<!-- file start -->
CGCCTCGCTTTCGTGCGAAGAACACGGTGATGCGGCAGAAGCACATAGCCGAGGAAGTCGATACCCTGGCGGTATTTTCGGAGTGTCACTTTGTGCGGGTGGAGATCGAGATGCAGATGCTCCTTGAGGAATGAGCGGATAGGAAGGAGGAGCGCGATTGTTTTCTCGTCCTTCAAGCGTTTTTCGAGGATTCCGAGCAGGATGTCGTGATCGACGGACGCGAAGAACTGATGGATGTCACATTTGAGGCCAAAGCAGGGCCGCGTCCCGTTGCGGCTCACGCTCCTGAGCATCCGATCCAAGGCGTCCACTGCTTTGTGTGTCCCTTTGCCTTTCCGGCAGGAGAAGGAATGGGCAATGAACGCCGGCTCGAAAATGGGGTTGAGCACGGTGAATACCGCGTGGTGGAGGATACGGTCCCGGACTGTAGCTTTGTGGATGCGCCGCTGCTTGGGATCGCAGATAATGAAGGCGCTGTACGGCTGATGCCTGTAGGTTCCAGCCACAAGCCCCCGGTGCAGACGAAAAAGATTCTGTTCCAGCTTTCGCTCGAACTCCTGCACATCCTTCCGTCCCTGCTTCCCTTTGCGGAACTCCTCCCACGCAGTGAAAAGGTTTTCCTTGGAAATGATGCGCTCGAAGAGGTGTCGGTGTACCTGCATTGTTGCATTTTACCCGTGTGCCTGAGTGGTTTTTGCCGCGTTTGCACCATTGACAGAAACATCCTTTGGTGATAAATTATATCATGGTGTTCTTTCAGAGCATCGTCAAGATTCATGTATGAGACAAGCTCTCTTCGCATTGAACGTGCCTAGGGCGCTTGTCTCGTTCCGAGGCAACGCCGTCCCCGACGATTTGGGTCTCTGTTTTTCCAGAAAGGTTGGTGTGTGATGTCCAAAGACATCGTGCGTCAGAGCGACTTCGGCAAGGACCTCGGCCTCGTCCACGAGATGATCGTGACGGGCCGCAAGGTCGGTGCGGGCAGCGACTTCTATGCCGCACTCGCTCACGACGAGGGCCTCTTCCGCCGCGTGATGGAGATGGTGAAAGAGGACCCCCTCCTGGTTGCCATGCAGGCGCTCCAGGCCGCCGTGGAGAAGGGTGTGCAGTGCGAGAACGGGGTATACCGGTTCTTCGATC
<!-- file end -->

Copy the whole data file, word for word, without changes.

CGCCTCGCTTTCGTGCGAAGAACACGGTGATGCGGCAGAAGCACATAGCCGAGGAAGTCGATACCCTGGCGGTATTTTCGGAGTGTCACTTTGTGCGGGTGGAGATCGAGATGCAGATGCTCCTTGAGGAATGAGCGGATAGGAAGGAGGAGCGCGATTGTTTTCTCGTCCTTCAAGCGTTTTTCGAGGATTCCGAGCAGGATGTCGTGATCGACGGACGCGAAGAACTGATGGATGTCACATTTGAGGCCAAAGCAGGGCCGCGTCCCGTTGCGGCTCACGCTCCTGAGCATCCGATCCAAGGCGTCCACTGCTTTGTGTGTCCCTTTGCCTTTCCGGCAGGAGAAGGAATGGGCAATGAACGCCGGCTCGAAAATGGGGTTGAGCACGGTGAATACCGCGTGGTGGAGGATACGGTCCCGGACTGTAGCTTTGTGGATGCGCCGCTGCTTGGGATCGCAGATAATGAAGGCGCTGTACGGCTGATGCCTGTAGGTTCCAGCCACAAGCCCCCGGTGCAGACGAAAAAGATTCTGTTCCAGCTTTCGCTCGAACTCCTGCACATCCTTCCGTCCCTGCTTCCCTTTGCGGAACTCCTCCCACGCAGTGAAAAGGTTTTCCTTGGAAATGATGCGCTCGAAGAGGTGTCGGTGTACCTGCATTGTTGCATTTTACCCGTGTGCCTGAGTGGTTTTTGCCGCGTTTGCACCATTGACAGAAACATCCTTTGGTGATAAATTATATCATGGTGTTCTTTCAGAGCATCGTCAAGATTCATGTATGAGACAAGCTCTCTTCGCATTGAACGTGCCTAGGGCGCTTGTCTCGTTCCGAGGCAACGCCGTCCCCGACGATTTGGGTCTCTGTTTTTCCAGAAAGGTTGGTGTGTGATGTCCAAAGACATCGTGCGTCAGAGCGACTTCGGCAAGGACCTCGGCCTCGTCCACGAGATGATCGTGACGGGCCGCAAGGTCGGTGCGGGCAGCGACTTCTATGCCGCACTCGCTCACGACGAGGGCCTCTTCCGCCGCGTGATGGAGATGGTGAAAGAGGACCCCCTCCTGGTTGCCATGCAGGCGCTCCAGGCCGCCGTGGAGAAGGGTGTGCAGTGCGAGAACGGGGTATACCGGTTCTTCGATC